Deafheaven – Infinite Granite

We find Deafheaven moving into a new direction in their latest album Infinite Granite. The San Francisco band labeled by fans as blackmetal finds themselves in a more subdued space in this record, dropping the screams and the blasting volume into something with more emotion, beauty and luster. It’s a bold choice for sure, and I don’t doubt that listeners that got hooked by the band from their debut Sunbather were scratching their heads at this new direction. But the truth is, this gentler side had always been a part of Deafheaven from the start, a style the band has showcased in 2018’s Ordinary Concept Human Love to a lesser degree.  

As it stands, Infinite Granite is a whole new world that stands well on itself, blending together post-rock and shoegaze into great heights. The layers in this record are exceptional, the synth and guitar work can go from plaintive to epic in scale and magnitude. The drums and bass are top-notch, constantly showing up in beautiful bursts as it cuts through the shiny glimmer. This record may be different from its predecessors, but it’s Deafheaven exploring and expressing themselves at their fullest.

Opener “Shellstar” sets up the tone as a great introduction, with its oceanic riffs and vast spatial effects brought about by reverb and chorus. It feels like shoegaze in high definition, as if the fuzz was replaced by an almost orchestral sheen. 

Although all shades of metal have been subdued from the record, there are still lots of great powerful moments in here. “Great Mass of Color” has loud bursts of sound exploding against moments of quiet introspection. Frontman George Clarke’s grand conceptual writing comes in line with the otherworldly sounds in scope, which makes the whole experience like driving your imagination into overdrive.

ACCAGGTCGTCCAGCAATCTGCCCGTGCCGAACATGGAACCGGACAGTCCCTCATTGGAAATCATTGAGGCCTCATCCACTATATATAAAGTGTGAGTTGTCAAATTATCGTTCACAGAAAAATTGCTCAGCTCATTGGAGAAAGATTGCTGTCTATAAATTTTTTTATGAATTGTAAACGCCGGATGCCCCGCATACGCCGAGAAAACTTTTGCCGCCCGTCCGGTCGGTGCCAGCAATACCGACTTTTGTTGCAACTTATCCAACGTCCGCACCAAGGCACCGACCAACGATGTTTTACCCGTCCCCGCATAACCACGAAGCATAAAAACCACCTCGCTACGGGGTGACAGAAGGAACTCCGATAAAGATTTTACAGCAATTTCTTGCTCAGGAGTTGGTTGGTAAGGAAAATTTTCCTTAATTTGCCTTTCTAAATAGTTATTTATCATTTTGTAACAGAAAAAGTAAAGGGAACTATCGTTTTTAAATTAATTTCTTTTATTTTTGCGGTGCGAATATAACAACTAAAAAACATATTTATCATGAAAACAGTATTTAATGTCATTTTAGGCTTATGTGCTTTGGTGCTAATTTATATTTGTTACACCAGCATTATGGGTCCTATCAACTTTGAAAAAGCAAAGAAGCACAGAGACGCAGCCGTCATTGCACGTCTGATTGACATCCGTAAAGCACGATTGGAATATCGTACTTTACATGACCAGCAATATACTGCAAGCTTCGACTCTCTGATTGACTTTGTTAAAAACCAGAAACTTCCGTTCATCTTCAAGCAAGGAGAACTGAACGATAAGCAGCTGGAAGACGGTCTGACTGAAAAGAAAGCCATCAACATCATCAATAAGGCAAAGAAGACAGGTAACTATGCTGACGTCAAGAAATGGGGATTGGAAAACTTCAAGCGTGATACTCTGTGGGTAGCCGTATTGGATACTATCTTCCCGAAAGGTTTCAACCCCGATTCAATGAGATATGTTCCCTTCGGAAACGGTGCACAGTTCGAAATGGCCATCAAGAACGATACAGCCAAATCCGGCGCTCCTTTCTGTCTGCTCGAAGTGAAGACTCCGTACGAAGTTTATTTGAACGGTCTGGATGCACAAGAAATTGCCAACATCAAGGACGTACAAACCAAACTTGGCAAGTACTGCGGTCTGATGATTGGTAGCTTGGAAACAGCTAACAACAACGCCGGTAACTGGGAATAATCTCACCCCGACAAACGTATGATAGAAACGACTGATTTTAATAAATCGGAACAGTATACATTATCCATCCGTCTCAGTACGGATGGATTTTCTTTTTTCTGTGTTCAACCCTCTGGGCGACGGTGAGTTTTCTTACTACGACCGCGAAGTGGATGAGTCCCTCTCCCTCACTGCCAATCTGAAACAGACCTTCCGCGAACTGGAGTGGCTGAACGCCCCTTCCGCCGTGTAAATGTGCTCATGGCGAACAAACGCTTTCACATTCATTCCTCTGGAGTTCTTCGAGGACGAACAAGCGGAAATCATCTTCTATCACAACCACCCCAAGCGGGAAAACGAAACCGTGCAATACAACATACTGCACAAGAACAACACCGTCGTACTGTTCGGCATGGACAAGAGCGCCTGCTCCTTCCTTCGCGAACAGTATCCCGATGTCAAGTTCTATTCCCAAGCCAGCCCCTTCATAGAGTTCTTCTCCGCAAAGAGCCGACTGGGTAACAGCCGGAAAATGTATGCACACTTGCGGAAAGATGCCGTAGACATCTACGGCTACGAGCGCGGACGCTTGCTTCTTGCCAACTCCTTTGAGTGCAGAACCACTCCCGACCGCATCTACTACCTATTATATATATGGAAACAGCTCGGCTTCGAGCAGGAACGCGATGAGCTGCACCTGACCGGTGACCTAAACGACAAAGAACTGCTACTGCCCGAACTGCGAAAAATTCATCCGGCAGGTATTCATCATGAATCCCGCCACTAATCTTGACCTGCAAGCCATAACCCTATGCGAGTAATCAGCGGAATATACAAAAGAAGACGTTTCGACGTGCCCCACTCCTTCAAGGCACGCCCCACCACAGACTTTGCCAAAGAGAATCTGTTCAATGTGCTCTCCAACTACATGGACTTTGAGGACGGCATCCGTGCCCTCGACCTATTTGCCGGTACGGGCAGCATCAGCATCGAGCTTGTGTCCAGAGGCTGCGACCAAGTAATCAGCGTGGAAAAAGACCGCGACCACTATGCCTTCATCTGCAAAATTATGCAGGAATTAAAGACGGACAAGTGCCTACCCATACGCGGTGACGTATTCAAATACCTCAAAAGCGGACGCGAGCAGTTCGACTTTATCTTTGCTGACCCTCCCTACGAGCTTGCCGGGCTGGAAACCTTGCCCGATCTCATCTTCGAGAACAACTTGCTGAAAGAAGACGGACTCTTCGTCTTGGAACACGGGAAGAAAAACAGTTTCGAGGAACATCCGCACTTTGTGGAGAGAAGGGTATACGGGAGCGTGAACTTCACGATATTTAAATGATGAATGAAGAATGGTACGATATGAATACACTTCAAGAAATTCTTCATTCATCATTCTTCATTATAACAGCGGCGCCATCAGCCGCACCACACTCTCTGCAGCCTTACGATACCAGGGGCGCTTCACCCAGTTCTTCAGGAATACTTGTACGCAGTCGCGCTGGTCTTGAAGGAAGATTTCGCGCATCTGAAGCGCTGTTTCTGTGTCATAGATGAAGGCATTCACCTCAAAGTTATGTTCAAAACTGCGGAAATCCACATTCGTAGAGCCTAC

The range of this album is also impressive. “Neptune Raining Diamonds”’ is an ambient interlude that could have been a full track if it were in another album. With a calm spacey vibe that reminds me of Vangelis’ soundtracks. In “Lament for Wasps’” the sound goes to full volume in the later section, creating a tempest of fuzz and percussion that’s a marvel to listen to. For those looking for the heavy blastbeats from the band, it can be found in “Mombasa”. A song that starts with hypnotic calm that slowly develops into an doom-tinged rage of screams and howls.

Infinite Granite is an evolution from Deafheaven’s regular fare. Some may see this as a step too far, but it’s always been there, in the second part of the band’s name. A part of them that this time, is celebrated to its fullest potential.

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